Dr. Manon Cox has always been fascinated by science. Her interests in molecular biology and the baculovirus expression system eventually led her to Protein Sciences Corp., where she helped develop an innovative influenza vaccine.
Dr. Cox has been the recipient of many honors and awards recognizing her importance as a leader in innovation and influenza. In 2014 she received a Women of Innovation Award from the Connecticut Technology Council in recognition of Small Business Innovation and Leadership.
Innovation Destination Hartford: Tell us a little about your background.
COX: I graduated from the University of Nijmegen in the Netherlands in the late 1980s. Shortly afterward, I landed my first job at the University of Amsterdam exploring the usefulness of polymerase chain reaction (PCR)-based human papillomavirus (HPV) screening for early detection of cervical cancer. I found the work boring, but important, as our findings supported the hypothesis that HPV 16 and 18 were associated with early-stage cervical cancer.
Not long after, I spent six years working a research scientist in Research & Development at Gist-brocades. There, I experienced the power of working in multi-disciplinary teams. Teamwork enabled us to accomplish results I never could have imagined possible. We were able to increase production levels of a detergent enzyme more than 1,000-fold, which made the production process commercially viable and decreased the cost.
A production plant was added at one of our sites in Belgium and I entered into a fast-track management development program to first-hand witness the construction of that plant in various roles.
I never thought that 20 years later we would be applying the same genetic engineering principle to produce a temperature stable influenza vaccine.
During this time, I traveled to Africa and saw the dramatic effects of the Human Immunodeficiency Virus (HIV/AIDS) throughout small villages in East Africa. I realized a vaccine was desperately needed—it would be the only way to take control of the devastating impact of the disease caused by this virus. It wasn’t until much later that I realized I could play a role in vaccine development.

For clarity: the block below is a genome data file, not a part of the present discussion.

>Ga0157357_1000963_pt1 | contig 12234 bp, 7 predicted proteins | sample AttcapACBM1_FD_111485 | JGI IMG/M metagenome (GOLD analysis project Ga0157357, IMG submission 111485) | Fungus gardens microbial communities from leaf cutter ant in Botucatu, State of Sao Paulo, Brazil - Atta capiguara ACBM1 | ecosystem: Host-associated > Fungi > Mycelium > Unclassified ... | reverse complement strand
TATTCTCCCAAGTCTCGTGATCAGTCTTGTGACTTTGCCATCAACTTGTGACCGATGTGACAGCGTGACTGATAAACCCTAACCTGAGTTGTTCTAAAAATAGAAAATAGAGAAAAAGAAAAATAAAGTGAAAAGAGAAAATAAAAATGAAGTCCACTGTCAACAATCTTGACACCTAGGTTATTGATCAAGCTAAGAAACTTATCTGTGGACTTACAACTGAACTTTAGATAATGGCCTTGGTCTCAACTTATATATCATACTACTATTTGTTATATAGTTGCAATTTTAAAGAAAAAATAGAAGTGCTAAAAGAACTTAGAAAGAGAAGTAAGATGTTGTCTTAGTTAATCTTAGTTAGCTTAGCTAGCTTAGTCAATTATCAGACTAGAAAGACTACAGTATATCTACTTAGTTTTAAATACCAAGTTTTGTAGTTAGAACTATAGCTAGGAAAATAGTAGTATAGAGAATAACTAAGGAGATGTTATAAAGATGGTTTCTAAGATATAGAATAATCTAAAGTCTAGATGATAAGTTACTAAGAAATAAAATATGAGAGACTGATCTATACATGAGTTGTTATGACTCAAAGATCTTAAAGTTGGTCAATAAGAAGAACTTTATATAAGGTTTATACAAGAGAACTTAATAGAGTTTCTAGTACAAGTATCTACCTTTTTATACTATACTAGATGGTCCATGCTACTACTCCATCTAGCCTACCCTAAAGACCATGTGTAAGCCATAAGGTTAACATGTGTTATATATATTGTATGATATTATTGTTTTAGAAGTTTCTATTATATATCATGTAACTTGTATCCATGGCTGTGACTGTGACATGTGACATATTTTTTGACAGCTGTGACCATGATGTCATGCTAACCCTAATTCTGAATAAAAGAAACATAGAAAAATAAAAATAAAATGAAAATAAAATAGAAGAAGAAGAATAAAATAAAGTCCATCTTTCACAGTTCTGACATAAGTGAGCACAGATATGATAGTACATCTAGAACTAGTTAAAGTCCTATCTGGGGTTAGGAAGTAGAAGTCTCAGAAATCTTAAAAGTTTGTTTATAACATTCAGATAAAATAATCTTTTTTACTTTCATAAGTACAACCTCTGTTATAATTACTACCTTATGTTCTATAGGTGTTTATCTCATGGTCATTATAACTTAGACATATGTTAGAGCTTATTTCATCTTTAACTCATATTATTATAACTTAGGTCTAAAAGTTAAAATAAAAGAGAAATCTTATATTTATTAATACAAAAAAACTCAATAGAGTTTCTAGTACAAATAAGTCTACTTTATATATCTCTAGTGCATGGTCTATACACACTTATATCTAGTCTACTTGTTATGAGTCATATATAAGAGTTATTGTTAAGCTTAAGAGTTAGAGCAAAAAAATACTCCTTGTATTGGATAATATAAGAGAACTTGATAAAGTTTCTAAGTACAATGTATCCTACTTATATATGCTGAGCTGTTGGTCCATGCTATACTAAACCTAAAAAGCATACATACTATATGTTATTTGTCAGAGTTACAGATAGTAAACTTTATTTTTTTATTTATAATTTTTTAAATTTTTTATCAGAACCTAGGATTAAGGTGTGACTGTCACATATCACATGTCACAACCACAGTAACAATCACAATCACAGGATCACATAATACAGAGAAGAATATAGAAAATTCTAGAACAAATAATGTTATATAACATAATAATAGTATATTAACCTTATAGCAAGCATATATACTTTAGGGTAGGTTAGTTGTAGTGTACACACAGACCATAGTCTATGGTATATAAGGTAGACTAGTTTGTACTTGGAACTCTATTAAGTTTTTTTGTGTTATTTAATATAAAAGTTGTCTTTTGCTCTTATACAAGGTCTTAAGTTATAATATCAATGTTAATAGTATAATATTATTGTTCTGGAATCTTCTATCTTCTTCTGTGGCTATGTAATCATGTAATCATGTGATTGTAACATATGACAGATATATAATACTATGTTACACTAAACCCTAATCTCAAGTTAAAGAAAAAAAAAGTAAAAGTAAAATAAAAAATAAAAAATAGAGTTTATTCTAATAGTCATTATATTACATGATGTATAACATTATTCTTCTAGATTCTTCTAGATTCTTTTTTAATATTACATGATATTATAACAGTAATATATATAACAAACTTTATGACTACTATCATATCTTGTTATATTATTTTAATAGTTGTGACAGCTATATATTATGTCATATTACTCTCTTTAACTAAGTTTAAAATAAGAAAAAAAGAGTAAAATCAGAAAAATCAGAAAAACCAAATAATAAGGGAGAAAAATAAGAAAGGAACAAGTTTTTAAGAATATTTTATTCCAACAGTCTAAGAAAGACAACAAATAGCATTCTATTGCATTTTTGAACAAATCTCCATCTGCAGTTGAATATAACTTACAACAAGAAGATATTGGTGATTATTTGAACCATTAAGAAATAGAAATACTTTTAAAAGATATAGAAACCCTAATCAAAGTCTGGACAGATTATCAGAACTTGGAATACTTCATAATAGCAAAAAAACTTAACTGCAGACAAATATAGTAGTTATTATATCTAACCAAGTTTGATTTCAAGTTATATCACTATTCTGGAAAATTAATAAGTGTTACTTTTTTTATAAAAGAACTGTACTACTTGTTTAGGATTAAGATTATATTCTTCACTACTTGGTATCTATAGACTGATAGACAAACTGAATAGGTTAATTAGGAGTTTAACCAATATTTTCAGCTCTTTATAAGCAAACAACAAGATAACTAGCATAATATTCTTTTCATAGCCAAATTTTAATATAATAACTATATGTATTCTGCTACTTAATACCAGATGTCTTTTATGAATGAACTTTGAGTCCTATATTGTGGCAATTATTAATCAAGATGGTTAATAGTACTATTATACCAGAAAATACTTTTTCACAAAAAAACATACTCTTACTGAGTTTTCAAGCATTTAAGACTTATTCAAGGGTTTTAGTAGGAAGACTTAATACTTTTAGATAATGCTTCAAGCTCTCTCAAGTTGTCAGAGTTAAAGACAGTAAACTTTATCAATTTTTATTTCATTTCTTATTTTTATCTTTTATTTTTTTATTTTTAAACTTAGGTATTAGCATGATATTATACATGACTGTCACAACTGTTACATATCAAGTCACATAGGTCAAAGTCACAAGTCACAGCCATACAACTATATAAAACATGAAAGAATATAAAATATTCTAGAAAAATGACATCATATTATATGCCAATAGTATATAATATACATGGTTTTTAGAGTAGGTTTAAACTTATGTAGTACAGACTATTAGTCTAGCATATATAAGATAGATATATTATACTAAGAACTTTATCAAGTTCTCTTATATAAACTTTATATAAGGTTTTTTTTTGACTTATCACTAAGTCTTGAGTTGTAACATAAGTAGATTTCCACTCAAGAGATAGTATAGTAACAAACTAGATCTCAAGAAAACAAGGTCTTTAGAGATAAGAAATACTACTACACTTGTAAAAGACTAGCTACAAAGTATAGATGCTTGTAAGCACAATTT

IDH: When did you become involved with Protein Sciences?
COX: I joined Protein Sciences in the late 1990s for the people, the products, and the technology.
I acted as Director of Business Development from 1998 to 2001 and then Chief Operating Officer from 2002 to 2010. I’m now the Chief Executive Officer.
IDH: Tell us about Protein Sciences and the vaccine it is developing.
COX: In the late 1990s, the company was actively involved in vaccine development and the baculovirus expression system was its technology platform. The company has since developed and patented a Baculovirus Expression Vector System (BEVS), which we use in all of our products and services.
Back when I joined Protein Sciences, we knew we needed to bring our technology to maturation by receiving approval from the Food and Drug Administration (FDA).
We thought an influenza vaccine would be the perfect target since Protein Sciences had generated preliminary human clinical data in the mid-1990s that supported the hypothesis that a recombinant hemagglutinin (rHA) protein could prevent influenza. Our technology was well suited to support the annual updates required for the influenza vaccine, as only the baculovirus would need to be modified. In addition, the 1998 H5N1 bird flu outbreak in Hong Kong clearly showed the limitations of the egg-based manufacturing process used to produce influenza vaccines.